Protest halts destruction of trees on Wilmington Island, at least for now

In college I was a member of a student organization that protested the removal of trees on campus. Unfortunately, the protest happened after the trees had already been cut down. Some local folks, however, got it right yesterday by arriving on the scene before the damage was done. Here’s a snip from a Savannah Morning News story:

With signs saying “Save our Trees,” they garnered supportive beeps and thumbs up from passing motorists. The cherry picker moved a few blocks away and then out of sight. By 2 p.m. the protesters figured the trees were safe for the day.

“People are proud of the canopy,” Heimes said. “The trees were grossly misshapen by (Georgia Power) but they are oak trees and they provide shade. If they start here, where will it end?”

The chain of events that preceded the protest can be found here.

But why were the trees cut? The safety of motorists was the cited concern, from the Savannah Morning News story:

County Commission Chairman Pete Liakakis said county engineers will look at the project again but added that the trees’ removal appears to be a traffic safety issue.

“We have to do the things we can to reduce any accidents,” he said. “This I’m told will keep any accidents from happening.”

Are Chairman Liakakis’ people telling him the truth? Perhaps not, according to Dr. Kathleen Wolf, a University of Washington professor who was in town last month for events sponsored by the Savannah Tree Foundation. From “Study Finds Transportation Policy Regarding Trees Outdated,” an article published in the academic journal Forestry Source in August 2006.

“In my opinion,the transportation policy in regard to trees is based on outdated information,” said Kathleen Wolf, a social sciences researcher at the University of Washington’s College of Forest Resources and lead author of the study. “Studies [regarding the safety concerns of roadside trees] were conducted some decades ago in rural settings. But, according to the last census, nearly 80 percent of the US population now lives in urbanized areas.”

What difference does that make?

“Most of the tree crashes are occurring in rural areas and at high speeds,”she said. “The average crash speed involving trees is 52 miles per hour (mph), whereas the average speed in all crashes is 34 mph.” This is especially significant, Wolf added, in that most of the miles traveled in the United States are in urban areas.”

While it could be argued that Wilmington Island is not urban, it certainly isn’t rural. At any rate, if motorist safety is truly the goal, why not keep the trees and lower the speed limit?

This entry was posted in Advocacy, Conservation, Transportation on by .

About John Bennett

Transportation, land use, local farming and green building are all potential topics for Sustainable Savannah. The goal is to aggregate content about local events and projects, so there will be a central place to review everything that’s happening. The site is aimed at encouraging collaboration and information sharing between groups and individuals currently engaged in sustainability efforts. The site can also provide a snapshot of Savannah for green-minded people who are considering visiting or moving to the area.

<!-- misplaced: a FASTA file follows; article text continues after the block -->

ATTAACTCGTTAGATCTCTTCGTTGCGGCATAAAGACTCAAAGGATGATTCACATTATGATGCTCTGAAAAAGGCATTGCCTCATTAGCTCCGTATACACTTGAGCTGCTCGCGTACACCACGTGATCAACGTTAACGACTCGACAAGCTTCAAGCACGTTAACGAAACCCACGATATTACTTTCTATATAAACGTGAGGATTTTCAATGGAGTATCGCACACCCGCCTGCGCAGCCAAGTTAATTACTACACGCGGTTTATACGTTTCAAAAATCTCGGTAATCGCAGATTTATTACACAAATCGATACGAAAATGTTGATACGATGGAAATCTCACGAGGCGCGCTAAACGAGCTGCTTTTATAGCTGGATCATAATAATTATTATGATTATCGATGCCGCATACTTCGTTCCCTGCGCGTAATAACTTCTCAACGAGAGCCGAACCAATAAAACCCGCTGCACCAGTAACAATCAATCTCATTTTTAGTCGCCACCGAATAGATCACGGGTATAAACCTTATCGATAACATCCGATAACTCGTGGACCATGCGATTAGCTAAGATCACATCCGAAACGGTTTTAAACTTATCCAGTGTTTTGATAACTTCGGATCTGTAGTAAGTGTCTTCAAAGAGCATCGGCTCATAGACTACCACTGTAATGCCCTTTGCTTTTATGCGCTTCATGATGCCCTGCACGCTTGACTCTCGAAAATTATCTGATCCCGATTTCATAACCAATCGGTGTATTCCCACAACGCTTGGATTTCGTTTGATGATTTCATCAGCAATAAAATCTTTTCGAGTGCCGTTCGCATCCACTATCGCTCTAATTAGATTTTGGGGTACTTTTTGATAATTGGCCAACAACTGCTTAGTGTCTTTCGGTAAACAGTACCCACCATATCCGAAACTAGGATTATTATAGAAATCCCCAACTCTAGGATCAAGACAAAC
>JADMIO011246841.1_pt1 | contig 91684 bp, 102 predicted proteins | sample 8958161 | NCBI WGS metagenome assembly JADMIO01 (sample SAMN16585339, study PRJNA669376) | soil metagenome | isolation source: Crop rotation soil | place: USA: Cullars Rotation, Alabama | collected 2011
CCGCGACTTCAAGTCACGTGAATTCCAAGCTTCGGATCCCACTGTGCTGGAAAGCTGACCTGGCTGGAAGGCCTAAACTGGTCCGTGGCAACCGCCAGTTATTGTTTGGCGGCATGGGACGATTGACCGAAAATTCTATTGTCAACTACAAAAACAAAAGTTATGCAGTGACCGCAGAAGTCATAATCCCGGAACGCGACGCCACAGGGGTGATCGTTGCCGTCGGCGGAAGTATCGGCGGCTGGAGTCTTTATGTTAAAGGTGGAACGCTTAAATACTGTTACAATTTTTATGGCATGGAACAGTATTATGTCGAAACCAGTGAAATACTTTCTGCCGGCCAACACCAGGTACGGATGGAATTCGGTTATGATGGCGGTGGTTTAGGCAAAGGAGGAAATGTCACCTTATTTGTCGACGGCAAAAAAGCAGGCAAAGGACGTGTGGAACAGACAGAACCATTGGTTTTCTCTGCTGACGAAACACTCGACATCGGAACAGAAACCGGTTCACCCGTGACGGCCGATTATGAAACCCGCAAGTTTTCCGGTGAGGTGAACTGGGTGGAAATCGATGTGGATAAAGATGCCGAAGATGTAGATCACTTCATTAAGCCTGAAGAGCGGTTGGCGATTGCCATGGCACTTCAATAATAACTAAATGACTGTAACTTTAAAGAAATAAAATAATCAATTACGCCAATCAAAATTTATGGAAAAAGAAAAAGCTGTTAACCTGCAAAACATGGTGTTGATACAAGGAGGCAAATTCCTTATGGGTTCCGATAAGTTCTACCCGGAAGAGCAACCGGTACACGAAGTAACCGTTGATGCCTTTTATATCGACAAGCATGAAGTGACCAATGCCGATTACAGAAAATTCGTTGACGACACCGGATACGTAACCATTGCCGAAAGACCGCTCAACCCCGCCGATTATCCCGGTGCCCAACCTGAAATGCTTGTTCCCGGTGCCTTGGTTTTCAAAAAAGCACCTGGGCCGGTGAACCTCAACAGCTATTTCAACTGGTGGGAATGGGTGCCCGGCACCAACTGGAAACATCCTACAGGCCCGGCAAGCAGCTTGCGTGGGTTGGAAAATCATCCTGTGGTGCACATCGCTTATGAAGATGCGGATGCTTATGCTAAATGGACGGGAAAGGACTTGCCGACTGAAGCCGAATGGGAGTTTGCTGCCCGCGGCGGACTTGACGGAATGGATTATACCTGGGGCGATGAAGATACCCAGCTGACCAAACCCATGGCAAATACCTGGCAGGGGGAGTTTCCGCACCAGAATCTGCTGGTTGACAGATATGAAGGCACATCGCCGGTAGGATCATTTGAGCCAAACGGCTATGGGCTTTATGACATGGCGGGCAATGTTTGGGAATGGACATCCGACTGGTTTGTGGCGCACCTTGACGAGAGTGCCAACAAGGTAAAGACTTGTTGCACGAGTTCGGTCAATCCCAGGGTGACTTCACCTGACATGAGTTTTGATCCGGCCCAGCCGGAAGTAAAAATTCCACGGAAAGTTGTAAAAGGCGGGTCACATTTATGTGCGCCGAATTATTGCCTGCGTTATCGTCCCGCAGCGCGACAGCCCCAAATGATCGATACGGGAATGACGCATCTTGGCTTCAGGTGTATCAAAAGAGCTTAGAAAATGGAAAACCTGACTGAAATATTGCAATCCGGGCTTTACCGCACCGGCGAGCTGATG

5 thoughts on “Protest halts destruction of trees on Wilmington Island, at least for now

  1. Thomas

    Wait, why are they being cut down? Have accidents happened there often?

    I think this subject might be subjective. It all depends on how the tree is situated. If its creating a blind spot, cut it down.

    If the tree isn’t there, what are people going to crash into instead?

    BTW those ‘statistics’ aren’t commenting on a single thing.

  2. karen

    Blind spots are not relevant in this case, since the entrance into this property is at a traffic light, which should offer adequate traffic control. These are huge live oaks. They have no low limbs and there is no question of blind spots.

    The 2 trees in question are mature live oaks on the county right-of-way in front of a small lot. Most of Johnny Mercer Blvd. is covered with a canopy of live oaks. If every landowner of a similar-sized lot on Johnny Mercer decided to cut down 2 live oaks, there wouldn’t be a tree left on Johnny Mercer.

  3. Marianne Heimes

    I believe that Karen answered this correctly. This lot has been a forest since the beginning of time. The safety aspect is questionable as the site is provided ready-made access to what is now a 3 way traffic signal. There is another entrance/exit to be provided through the bank lot next door.

    All of Wilmington Island has become subject to accidents simply because planners allowed unbridled growth without taking a close look at the infrastructure. We are merely trying to look ahead in order to protect the canopy trees from whatever the planners decide to do.

  4. Karen Grainey

    I second Marianne Heime’s comment about poorly planned growth being the true culprit when it comes to unsafe traffic conditions. The trees aren’t the problem. The benefits the trees provide are so great that it is worth the effort required to develop our roadways in such a way that our tree canopy is preserved.

    Sadly, the trees the protesters tried to save were cut down on Saturday. Chairman Peter Liakakis and Commisssioner Farrell were there to witness the cutting. Pity they didn’t see fit to inform their constituents who learned via email after the fact that the trees they had tried to save were now gone. The protesters deserved to be treated better than that by their elected officials!

  5. Pingback: Sustainable Savannah | Tracking sustainability news and events in Savannah, Georgia (and beyond) » State senate bill a threat to roadside trees

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